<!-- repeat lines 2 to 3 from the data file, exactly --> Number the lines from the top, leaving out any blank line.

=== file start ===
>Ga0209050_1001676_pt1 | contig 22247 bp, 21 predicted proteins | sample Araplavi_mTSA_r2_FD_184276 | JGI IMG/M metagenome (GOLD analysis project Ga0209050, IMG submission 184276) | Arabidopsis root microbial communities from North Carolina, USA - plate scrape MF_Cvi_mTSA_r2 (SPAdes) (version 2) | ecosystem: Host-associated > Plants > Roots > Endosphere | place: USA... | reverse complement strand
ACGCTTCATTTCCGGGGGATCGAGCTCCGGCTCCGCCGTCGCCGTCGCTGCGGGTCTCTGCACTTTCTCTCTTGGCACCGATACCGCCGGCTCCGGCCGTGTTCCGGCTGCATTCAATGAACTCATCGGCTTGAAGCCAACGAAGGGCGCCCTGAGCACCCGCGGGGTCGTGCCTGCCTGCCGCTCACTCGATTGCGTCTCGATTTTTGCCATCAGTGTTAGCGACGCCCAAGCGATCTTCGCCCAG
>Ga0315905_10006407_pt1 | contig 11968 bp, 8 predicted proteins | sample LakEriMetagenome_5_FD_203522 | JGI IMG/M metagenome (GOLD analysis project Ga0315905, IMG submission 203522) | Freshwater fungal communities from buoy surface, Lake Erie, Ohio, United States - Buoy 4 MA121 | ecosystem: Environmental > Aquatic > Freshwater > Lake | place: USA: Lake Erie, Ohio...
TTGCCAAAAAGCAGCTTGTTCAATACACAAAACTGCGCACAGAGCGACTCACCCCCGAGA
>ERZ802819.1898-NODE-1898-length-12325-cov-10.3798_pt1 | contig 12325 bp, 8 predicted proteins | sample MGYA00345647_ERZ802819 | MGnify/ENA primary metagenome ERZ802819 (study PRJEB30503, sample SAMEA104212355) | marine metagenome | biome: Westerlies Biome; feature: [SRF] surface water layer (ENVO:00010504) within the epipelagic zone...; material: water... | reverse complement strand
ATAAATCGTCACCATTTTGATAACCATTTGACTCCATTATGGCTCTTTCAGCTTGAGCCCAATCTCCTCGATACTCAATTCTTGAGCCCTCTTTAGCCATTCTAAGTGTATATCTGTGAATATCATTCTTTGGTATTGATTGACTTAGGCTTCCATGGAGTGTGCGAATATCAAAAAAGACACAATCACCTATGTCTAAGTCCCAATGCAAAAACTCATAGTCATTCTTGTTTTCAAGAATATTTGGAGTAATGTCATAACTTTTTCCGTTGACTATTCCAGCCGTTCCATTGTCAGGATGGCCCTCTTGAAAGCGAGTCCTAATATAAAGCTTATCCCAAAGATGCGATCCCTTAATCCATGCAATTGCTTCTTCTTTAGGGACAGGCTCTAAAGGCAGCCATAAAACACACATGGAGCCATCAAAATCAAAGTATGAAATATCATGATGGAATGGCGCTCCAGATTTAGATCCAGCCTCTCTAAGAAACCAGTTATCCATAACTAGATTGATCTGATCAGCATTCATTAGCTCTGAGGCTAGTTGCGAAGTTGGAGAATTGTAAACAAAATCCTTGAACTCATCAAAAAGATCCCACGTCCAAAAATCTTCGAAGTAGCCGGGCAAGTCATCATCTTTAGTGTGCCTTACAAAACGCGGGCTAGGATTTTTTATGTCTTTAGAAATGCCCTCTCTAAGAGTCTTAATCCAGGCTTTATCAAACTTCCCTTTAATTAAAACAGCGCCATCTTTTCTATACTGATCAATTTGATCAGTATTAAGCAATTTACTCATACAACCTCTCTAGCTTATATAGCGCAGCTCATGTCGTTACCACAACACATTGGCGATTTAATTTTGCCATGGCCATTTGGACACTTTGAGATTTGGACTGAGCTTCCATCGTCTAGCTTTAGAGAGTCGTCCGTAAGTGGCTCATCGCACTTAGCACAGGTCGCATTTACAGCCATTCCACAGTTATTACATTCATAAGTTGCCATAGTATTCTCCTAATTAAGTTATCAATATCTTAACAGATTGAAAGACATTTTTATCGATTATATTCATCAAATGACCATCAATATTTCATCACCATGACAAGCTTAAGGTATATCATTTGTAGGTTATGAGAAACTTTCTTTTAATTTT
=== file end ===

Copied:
ACGCTTCATTTCCGGGGGATCGAGCTCCGGCTCCGCCGTCGCCGTCGCTGCGGGTCTCTGCACTTTCTCTCTTGGCACCGATACCGCCGGCTCCGGCCGTGTTCCGGCTGCATTCAATGAACTCATCGGCTTGAAGCCAACGAAGGGCGCCCTGAGCACCCGCGGGGTCGTGCCTGCCTGCCGCTCACTCGATTGCGTCTCGATTTTTGCCATCAGTGTTAGCGACGCCCAAGCGATCTTCGCCCAG
>Ga0315905_10006407_pt1 | contig 11968 bp, 8 predicted proteins | sample LakEriMetagenome_5_FD_203522 | JGI IMG/M metagenome (GOLD analysis project Ga0315905, IMG submission 203522) | Freshwater fungal communities from buoy surface, Lake Erie, Ohio, United States - Buoy 4 MA121 | ecosystem: Environmental > Aquatic > Freshwater > Lake | place: USA: Lake Erie, Ohio...